01 Aug Twitter Hack: Alleged Perps Caught: “Kirk,” “Chaewon,” And “Rolex”
Social media hackers charged for their alleged roles
– Steve Morgan, Editor-in-Chief
Sausalito, Calif. – Aug. 1, 2020
In the wake of a hack on Twitter targeting 130 user accounts, 45 of which were compromised allowing perpetrators to initiate a password reset, login, and send Tweets, the U.S. Attorney’s Office announced that Mason Sheppard, aka “Chaewon,” 19, of Bognor Regis, in the U.K., and Nima Fazeli, aka “Rolex,” 22, of Orlando, Fla., were charged in a criminal complaint.
The third defendant is 17-year-old Graham Ivan Clark, believed to be “Kirk,” of Tampa, Fla.
The recent cyber intrusions into Twitter involved high profile accounts owned by Bill Gates, Elon Musk, Jeff Bezos, Kim Kardashian, Apple, and dozens of others.
The announcement of the Twitter hack charges by Dave Anderson, U.S. attorney for the Northern District of California, was posted on Twitter yesterday.
Twitter Hack Charging Announcement
3 individuals are accused of their alleged roles in the social media hack
Sheppard was charged in a criminal complaint in the Northern District of California with conspiracy to commit wire fraud, conspiracy to commit money laundering, and the intentional access of a protected computer.
Fazeli was charged in a criminal complaint in the Northern District of California with aiding and abetting the intentional access of a protected computer.
Clark is a juvenile. Pursuant to the Federal Juvenile Delinquency Act, the Justice Department has referred him to the state attorney for the 13th Judicial District in Tampa, Florida. CBS News reports that Clark has been identified by authorities as the “mastermind” behind the Twitter hack.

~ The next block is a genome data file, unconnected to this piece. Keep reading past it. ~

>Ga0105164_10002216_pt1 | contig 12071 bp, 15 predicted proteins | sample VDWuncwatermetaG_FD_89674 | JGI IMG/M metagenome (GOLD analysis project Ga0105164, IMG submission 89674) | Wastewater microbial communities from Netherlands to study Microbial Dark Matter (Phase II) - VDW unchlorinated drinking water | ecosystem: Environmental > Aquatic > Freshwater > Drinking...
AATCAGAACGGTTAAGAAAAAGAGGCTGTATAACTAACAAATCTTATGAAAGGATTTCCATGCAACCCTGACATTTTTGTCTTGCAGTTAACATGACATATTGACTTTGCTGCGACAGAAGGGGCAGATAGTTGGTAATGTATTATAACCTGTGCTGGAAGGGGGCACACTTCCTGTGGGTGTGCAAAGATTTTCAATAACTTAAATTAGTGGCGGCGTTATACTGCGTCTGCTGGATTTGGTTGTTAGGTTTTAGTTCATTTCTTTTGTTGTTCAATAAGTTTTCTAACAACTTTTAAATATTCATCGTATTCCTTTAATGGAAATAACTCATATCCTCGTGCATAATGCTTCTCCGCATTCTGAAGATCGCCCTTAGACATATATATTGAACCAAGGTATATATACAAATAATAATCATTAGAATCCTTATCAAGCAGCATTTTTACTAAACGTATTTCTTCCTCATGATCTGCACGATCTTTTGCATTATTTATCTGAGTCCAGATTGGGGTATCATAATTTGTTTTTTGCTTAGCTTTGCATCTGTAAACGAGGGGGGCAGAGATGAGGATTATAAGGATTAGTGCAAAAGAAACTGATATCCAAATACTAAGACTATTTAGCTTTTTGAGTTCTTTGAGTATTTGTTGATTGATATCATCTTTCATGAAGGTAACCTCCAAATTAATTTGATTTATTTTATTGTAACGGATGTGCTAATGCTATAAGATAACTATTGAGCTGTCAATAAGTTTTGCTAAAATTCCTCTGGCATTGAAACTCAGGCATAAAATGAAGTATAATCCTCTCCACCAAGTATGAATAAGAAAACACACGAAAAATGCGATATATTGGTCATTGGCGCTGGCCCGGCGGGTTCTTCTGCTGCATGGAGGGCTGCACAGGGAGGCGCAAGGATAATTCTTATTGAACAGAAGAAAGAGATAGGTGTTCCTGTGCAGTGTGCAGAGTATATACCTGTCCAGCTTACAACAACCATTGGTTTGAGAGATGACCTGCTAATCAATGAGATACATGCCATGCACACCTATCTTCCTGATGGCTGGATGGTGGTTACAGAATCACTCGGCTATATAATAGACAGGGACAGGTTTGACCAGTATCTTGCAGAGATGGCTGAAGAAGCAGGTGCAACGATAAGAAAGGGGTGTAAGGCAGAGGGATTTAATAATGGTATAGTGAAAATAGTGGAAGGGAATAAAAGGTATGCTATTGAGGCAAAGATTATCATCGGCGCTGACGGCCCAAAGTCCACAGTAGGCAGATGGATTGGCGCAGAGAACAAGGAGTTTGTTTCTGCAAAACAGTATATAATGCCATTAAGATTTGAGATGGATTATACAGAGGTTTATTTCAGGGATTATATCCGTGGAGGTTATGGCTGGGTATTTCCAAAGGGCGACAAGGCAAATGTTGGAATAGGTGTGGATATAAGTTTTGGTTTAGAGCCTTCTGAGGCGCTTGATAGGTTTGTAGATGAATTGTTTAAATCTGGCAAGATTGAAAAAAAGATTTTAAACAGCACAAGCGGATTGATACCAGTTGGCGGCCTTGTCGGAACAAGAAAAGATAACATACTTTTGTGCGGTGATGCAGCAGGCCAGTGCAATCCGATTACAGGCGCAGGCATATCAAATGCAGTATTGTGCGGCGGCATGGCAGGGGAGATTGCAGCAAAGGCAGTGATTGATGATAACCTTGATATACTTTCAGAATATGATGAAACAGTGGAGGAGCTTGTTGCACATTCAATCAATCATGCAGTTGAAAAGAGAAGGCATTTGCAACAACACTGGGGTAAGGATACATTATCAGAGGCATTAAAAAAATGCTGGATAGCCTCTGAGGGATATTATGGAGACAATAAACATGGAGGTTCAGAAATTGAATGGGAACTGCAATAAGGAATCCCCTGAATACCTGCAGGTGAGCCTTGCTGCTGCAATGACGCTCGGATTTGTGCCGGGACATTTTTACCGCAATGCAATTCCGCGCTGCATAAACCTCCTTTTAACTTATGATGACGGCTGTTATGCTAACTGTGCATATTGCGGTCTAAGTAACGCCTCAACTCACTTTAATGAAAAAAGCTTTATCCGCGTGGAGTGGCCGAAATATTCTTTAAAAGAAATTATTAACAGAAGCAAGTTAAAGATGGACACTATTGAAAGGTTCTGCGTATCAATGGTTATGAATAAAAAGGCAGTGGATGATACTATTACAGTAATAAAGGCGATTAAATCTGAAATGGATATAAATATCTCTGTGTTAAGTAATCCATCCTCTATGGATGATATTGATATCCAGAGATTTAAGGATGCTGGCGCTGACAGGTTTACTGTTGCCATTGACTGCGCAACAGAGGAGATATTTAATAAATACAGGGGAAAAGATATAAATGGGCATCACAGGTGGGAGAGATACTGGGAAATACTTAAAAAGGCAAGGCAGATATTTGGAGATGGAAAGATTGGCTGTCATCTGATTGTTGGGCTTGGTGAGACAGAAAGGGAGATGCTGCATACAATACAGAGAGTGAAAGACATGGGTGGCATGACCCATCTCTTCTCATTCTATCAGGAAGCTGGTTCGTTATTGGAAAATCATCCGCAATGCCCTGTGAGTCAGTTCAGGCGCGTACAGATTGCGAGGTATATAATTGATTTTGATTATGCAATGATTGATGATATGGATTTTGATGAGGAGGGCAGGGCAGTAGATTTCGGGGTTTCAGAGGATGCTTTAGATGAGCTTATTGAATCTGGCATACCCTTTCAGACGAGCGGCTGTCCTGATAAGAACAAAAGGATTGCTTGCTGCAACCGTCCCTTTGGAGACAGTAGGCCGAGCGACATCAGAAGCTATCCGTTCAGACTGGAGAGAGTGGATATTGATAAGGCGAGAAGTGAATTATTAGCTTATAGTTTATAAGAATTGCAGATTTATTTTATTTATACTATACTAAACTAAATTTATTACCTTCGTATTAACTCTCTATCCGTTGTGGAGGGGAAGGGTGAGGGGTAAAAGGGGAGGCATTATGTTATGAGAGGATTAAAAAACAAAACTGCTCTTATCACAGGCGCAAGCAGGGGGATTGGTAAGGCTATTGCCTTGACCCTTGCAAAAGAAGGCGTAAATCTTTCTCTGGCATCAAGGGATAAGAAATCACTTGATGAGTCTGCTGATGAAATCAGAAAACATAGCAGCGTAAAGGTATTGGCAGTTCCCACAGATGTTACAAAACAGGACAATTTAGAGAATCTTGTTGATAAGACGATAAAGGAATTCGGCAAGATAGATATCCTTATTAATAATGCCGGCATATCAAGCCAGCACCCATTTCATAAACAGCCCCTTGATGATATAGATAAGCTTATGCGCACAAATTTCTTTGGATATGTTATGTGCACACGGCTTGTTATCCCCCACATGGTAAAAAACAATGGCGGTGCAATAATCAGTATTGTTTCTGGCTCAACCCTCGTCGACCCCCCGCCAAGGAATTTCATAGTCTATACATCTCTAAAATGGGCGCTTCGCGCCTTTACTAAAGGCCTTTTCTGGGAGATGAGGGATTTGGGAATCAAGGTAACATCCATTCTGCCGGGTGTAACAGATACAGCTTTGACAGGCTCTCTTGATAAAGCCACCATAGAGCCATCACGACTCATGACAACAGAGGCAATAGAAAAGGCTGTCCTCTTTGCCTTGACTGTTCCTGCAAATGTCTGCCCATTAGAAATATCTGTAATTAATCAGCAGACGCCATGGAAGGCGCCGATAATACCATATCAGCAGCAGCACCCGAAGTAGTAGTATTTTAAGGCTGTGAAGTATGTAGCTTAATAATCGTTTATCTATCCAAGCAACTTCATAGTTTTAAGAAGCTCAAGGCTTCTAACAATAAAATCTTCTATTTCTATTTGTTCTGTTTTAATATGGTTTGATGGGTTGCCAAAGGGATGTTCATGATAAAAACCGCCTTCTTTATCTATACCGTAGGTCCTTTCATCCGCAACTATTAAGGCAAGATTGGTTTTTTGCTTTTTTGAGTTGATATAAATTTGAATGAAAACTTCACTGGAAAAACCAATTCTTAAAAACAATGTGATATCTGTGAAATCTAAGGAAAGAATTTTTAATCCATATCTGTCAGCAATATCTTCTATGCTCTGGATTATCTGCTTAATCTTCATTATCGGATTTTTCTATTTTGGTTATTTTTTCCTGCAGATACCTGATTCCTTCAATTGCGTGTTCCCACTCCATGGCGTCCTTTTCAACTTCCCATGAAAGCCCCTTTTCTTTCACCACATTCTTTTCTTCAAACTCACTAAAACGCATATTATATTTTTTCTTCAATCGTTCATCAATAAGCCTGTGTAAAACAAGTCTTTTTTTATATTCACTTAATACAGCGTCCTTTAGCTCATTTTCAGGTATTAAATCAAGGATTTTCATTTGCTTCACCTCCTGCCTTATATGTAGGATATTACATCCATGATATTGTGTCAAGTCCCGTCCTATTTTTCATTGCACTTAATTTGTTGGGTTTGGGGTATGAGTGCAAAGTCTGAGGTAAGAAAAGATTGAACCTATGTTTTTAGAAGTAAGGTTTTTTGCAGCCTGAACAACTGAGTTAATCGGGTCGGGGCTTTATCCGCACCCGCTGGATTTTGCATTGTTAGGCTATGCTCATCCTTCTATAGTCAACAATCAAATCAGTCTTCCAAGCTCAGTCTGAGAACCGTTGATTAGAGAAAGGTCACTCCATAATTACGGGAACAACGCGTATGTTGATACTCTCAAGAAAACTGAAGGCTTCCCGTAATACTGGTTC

“There is a false belief within the criminal hacker community that attacks like the Twitter hack can be perpetrated anonymously and without consequence,” said Anderson. “Today’s charging announcement demonstrates that the elation of nefarious hacking into a secure environment for fun or profit will be short-lived. Criminal conduct over the Internet may feel stealthy to the people who perpetrate it, but there is nothing stealthy about it. In particular, I want to say to would-be offenders, break the law, and we will find you.”
The announcement by the U.S. Attorney’s Office states that the allegations of a criminal complaint are merely allegations, and the defendants are presumed innocent unless or until the allegations against them are proved beyond any reasonable doubt.
– Steve Morgan is founder and Editor-in-Chief at Cybersecurity Ventures.